Today, in part three of our five part series, we are going to continue to explain why we believe that Exact Sciences (EXAS) is worth under $3 per share and that the stock should be aggressively sold or shorted. As a reminder, in part one (here), we illustrated why the Cologuard test is actually less effective than the Fecal Immunochemical Test (FIT) and is therefore unlikely to receive FDA approval. In part two (here), we took this a step further, and explained why Cologuard is not only worse, but also not economically sensible, and therefore would be unlikely to be reimbursed by CMS or insurers.
In part three, we will show why we believe the addressable market for Cologuard is very limited. While Exact Sciences wants investors to think Cologuard's market potential is vast, the patient population is likely to be small, and we believe very few doctors will actually prescribe Cologuard, due to likely patient compliance issues and problems with the test's efficacy. To explain this, we will explain the standard of care for Cologuard's target market, adults over age 50. We will then give a graphic description of the application of the Cologuard test and compare it to that of the InSure FIT.
The Addressable Market Is Much Smaller Than People Think
Adoption of the Cologuard test will depend on doctor's choosing Cologuard. Since Cologuard requires a full stool sample, it will most likely be given to patients as a take-home test. We believe this inherent feature significantly shrinks the addressable patient population for Cologuard. The vast majority of the female and older male populations may be screened without a take-home test such as Cologuard. As a result, the primary addressable market for Cologuard is the younger male population, which is a small market. Exact Sciences grossly exaggerates the total addressable market (TAM) for Cologuard.
While colorectal cancer is the third most common cancer in both men and women, excluding skin cancers, it can be regularly screened for in the doctor's office. This reduces the need for a take-home test such as Cologuard. Colorectal cancer is primarily seen in people after the age of 50, and more than 9 out of 10 people with colorectal cancer are at least 50 years old. Men, starting at age 50, are recommended to begin screening for prostate cancer, which is the most common cancer in men, other than skin cancer. As part of this screen, it is recommended that a Digital Rectal Examination (DRE) be performed during routine annual check-ups, as explained here. A DRE, as explained here, is an examination of the lower rectum in which a doctor inserts a gloved, lubricated finger into the anus. DREs are also performed to collect stool for sampling, which allows the doctor to perform the FIT or FOBT, as seen here and here. Even FOBTs, as reported here, can reduce the chances of dying from colon cancer by up to 30% if taken regularly. Women are not spared DREs as they are part of a pelvic exam, which as explained here, start at age 21 and are recommended to be repeated annually through age 70.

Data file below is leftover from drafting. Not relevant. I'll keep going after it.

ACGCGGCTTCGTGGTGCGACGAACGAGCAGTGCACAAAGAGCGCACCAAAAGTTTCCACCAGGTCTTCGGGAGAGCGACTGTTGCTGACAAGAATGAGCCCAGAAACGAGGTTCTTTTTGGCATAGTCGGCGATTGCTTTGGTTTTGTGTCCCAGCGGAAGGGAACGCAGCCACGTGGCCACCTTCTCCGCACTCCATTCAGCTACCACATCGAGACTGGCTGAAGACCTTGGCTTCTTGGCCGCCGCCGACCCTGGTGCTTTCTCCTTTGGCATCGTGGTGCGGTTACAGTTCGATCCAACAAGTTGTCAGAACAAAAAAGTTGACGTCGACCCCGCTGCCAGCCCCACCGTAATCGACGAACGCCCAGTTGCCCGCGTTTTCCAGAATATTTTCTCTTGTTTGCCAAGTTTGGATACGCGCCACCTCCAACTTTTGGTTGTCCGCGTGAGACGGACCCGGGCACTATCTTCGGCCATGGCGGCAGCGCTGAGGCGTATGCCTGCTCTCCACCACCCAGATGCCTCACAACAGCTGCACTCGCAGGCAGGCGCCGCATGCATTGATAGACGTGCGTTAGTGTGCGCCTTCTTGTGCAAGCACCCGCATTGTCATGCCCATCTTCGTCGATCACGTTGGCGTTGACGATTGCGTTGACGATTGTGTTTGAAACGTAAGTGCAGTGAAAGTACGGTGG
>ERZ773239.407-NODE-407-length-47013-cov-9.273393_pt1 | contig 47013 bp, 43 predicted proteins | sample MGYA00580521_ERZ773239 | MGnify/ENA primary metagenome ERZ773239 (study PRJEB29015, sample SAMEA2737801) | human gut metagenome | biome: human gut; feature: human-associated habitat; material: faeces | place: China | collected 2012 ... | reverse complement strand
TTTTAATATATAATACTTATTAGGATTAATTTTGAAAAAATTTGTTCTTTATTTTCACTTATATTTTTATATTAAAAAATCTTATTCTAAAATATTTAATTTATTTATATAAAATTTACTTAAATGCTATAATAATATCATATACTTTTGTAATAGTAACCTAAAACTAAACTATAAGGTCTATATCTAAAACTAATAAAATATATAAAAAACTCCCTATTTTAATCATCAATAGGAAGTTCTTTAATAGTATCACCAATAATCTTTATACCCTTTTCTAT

Therefore, if a doctor thinks a colorectal screening test is warranted, the doctor can perform a FIT or FOBT as part of an annual check-up or gastroenterologist appointment for men, or as part of an annual gynecologic examination for women using the fecal matter that is left on the doctor's glove during a DRE. This way, a doctor can ensure 100% compliance with an FIT as part of both men's and women's already recommended annual check-ups. While these in-office tests may not be as powerful as the take home versions, and should be taken in conjunction with other colon cancer screens, the fact that the doctor can ensure 100% compliance every year is very important and impossible to match with a take-home colon cancer screen. Simply put, if a patient is unwilling to undergo this screen while at the doctor's office as part of another regularly scheduled procedure, we feel that he or she is very unlikely to administer it to him or herself at home.
Further, by giving the tests themselves, doctors can eliminate the potential for patient error that exists with a take-home test. Lastly, these tests are done annually, so they benefit from the cumulative effect of multiple years of testing, as explained in our first article.